Eight microdams in the Tigray region (in rural areas, with established permanent water) were identified, at altitudes of 1800 m to 2225 m. By using established data on the flight patterns of anopheline mosquitoes 9 10 rural communities within 3 km of the dams were identified as potentially at risk, and villages at a similar altitude (within 200 m) and 8 to 10 km from the dams were randomly identified as controls. Villages within 8 km of other major water bodies (impounded water persisting perennially) or which had been spray treated were excluded from further consideration. To monitor the incidence of malaria in the community longitudinally four surveys were planned in a 1 year period among children under 10 years of age. The study was designed to detect a 1.33 relative rate of incidence of P falciparum malaria (20% in the at risk group and 15% in the control group) with a drop out rate of 20% and a design factor of 3 (to allow for the dam effect operating at village rather than individual level) with 80% power and 95% confidence, leading to a total requirement of almost 7000 children. House to house census surveys were undertaken in identified at risk and control communities, giving rise to slightly over 7000 children under 10 years of age (age determined by interview with parents or guardians); no further sampling was therefore required. The census data were entered on a dBase computerised system that enabled tracking of individuals and vital events throughout the survey.11 The mean altitude of the at risk communities was 2013 m and of the control communities 1991 m, while the dams themselves were situated at similar altitudes to the corresponding communities (mean 1997 m).
Field work was undertaken by enumerators specifically recruited and trained, both at headquarters and on site. Each quarterly survey was undertaken in two phases. Firstly, blood films were sought from all children under 10 years, and those with clinical malaria (defined as 1 or more days of fever, chills, sweating, headache) were treated with chloroquine (25 mg/kg over 3 days) and another blood film taken after 14 days. Secondly, further blood films were sought from all children as close to 30 days as possible after their initial film Overall compliance with blood taking was 93% in both groups. During the intervening period any child falling sick was encouraged to consult the project enumerator in their village for passive case detection, at which time a further blood film was taken and chloroquine given if appropriate. Surveys were conducted on this basis simultaneously in all villages four times during 1997: in January-February, April-May, July-August, and October-November. All blood films were initially read in local malaria control laboratories. Films positive for parasites and a 10% sample of films negative for parasites were subsequently checked in the regional office; when discrepancies remained, a third independent reading was made and the majority opinion taken.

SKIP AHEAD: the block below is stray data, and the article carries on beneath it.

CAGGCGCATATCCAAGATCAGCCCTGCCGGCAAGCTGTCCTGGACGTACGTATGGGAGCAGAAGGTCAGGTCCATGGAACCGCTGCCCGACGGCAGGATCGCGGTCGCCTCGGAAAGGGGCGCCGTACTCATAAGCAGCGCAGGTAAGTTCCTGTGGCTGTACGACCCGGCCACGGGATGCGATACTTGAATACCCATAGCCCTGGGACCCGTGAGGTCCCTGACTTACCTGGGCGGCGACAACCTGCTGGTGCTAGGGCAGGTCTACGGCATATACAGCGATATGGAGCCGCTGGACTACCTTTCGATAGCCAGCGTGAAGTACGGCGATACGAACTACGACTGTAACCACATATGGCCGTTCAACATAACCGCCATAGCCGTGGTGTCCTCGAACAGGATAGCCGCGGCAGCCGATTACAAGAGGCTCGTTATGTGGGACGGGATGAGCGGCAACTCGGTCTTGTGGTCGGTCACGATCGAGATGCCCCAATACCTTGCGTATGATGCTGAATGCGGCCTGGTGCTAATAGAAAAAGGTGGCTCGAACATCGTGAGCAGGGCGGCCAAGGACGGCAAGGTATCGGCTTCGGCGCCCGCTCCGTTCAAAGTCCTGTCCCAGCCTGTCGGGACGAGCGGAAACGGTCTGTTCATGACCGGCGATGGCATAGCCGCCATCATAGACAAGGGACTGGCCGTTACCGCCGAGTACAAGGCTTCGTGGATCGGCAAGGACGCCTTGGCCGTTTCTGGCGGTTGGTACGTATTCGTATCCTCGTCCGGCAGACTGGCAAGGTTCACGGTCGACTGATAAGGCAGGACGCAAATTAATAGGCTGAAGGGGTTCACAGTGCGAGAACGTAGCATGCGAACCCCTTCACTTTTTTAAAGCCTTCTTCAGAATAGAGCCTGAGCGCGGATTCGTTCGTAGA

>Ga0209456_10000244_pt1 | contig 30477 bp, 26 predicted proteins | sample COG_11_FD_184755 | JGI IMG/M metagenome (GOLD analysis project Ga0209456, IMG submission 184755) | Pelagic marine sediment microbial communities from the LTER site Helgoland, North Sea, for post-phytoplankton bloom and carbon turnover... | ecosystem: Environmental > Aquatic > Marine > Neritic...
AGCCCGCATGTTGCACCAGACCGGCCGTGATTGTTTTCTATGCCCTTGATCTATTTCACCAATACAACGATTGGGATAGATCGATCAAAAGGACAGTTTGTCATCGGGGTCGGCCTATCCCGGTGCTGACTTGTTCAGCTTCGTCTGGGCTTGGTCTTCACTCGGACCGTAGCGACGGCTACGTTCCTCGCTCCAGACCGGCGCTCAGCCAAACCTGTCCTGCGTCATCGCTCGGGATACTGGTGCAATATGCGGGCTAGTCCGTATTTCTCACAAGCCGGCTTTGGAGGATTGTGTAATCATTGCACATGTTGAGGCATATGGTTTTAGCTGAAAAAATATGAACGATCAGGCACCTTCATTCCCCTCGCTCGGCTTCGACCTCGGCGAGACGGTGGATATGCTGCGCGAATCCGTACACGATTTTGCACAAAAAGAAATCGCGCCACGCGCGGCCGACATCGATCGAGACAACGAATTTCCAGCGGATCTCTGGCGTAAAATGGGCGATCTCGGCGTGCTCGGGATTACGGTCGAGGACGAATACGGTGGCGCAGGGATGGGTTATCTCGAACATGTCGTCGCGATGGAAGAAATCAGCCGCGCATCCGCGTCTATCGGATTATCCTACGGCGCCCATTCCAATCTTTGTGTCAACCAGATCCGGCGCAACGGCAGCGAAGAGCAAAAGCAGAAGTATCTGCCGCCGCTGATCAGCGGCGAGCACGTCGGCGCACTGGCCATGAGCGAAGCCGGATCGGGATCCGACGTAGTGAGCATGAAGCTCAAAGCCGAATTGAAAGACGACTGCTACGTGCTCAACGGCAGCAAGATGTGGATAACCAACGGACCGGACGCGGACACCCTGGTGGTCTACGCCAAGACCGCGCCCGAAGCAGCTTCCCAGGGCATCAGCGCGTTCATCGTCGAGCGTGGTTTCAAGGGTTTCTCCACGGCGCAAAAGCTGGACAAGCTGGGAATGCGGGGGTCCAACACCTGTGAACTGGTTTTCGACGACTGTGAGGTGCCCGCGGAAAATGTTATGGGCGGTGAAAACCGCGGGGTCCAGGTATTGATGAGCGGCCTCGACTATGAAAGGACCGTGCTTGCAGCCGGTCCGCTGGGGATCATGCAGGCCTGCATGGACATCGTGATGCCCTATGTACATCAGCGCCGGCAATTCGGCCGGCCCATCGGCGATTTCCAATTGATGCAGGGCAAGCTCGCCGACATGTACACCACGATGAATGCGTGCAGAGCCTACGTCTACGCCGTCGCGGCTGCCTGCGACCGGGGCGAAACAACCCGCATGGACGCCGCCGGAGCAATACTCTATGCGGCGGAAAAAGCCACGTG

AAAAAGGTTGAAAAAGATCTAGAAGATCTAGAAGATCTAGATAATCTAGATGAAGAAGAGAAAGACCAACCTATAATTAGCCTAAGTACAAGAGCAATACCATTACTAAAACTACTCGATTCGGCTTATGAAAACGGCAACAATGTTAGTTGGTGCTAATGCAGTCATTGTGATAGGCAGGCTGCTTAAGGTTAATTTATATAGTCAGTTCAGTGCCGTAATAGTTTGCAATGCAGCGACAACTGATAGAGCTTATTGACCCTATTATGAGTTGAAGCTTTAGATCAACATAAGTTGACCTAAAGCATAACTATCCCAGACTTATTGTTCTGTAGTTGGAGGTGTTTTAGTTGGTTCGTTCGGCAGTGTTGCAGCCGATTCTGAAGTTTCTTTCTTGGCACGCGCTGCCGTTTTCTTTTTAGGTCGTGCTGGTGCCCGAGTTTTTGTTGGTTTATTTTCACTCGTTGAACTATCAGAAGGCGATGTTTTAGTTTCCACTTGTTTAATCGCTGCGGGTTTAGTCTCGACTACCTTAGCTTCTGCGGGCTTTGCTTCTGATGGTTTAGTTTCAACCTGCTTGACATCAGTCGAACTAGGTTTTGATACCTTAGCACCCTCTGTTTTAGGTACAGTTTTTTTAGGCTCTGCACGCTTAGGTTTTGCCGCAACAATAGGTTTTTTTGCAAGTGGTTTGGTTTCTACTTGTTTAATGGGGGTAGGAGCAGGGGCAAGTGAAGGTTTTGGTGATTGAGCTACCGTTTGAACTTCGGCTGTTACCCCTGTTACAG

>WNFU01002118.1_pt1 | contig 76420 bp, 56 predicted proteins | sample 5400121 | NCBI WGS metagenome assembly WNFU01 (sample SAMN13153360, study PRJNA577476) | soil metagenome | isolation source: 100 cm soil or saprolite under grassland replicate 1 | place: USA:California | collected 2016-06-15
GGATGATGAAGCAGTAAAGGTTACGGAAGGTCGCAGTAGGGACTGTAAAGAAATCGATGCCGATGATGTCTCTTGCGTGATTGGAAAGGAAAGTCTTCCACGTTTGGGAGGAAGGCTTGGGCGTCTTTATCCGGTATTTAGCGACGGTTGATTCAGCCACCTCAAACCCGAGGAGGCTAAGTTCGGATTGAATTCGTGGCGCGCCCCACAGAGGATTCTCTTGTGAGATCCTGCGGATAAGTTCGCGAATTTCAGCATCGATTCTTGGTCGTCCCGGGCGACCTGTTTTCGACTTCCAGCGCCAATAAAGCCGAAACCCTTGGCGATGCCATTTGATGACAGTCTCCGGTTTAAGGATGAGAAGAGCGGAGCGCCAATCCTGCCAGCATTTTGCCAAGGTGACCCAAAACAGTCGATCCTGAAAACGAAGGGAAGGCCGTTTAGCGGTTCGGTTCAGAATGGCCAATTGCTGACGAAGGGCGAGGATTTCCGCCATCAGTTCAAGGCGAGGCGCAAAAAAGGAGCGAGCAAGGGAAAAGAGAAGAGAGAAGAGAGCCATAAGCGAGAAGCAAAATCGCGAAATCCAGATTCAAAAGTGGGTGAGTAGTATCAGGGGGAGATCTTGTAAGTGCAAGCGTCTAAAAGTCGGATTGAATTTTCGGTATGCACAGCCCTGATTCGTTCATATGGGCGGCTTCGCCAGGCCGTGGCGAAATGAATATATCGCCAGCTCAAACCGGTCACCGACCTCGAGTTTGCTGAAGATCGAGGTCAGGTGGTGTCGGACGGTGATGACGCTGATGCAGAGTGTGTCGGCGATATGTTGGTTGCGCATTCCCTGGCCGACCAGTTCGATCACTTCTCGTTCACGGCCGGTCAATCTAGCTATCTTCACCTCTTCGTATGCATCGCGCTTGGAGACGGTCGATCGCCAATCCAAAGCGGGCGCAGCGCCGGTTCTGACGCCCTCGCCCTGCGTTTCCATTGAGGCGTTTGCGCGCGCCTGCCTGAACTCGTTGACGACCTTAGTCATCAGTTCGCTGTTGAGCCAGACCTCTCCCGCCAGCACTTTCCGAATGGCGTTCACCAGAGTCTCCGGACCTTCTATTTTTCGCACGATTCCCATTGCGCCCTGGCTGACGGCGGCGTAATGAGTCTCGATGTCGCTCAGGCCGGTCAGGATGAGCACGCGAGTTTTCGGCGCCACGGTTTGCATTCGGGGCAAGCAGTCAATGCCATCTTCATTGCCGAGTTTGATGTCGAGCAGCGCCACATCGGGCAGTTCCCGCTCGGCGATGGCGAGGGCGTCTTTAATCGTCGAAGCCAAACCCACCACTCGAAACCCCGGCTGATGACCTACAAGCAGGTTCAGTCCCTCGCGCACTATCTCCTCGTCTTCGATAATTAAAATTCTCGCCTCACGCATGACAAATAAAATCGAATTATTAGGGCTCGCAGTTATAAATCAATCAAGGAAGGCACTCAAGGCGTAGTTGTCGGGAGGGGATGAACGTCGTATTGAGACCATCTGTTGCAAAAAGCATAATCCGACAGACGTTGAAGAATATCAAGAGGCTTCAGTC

The computer system at the regional headquarters was used to facilitate longitudinal monitoring of the surveyed population and to process the results of blood films.11 Days at risk were calculated in untreated children from date of first film to date of passive case detection (if treated or positive) or date of second film, and days at risk for treated children were similarly calculated from time of negative follow up film to passive case detection or second film Children whose first film yielded positive results for P falciparum were excluded even if results were negative on follow up (14 days) as late recrudescence could not be ruled out.12 As children with P vivax infections were not treated with primaquine, relapsing vivax infections could not be ruled out; thus second and subsequent P vivax infections in individual children were not taken as incident cases Incidence rates were calculated from numbers of incident cases and child months at risk, the latter being calculated on a daily individual basis from the database system.
Statistical analyses of incidence are based on rates of cases per child month at risk, with 95% confidence intervals of incidence rates and rate ratios when appropriate.13
Ethical approval for this study was given by the Ethiopian Science and Technology Commission and the Tigray Regional Health Bureau and local consent obtained through community meetings.
Over the 1 year period of surveillance 160 incident cases were detected in at risk communities during 11 392 child months at risk, giving a rate of 14.0 episodes/1000. For control villages, 23 cases in 11 938 child months gave 1.9 episodes/1000, giving a 7.3-fold increased incidence close to dams. This is a highly significant difference, with a 95% confidence interval of 4.7 to 11.3. Of the total 183 cases, 107 were diagnosed as P falciparum, 73 as P vivax, and three as mixed. The proportion of P vivax infections was not significantly different between at risk and control groups. Six children experienced second P vivax episodes, which were excluded.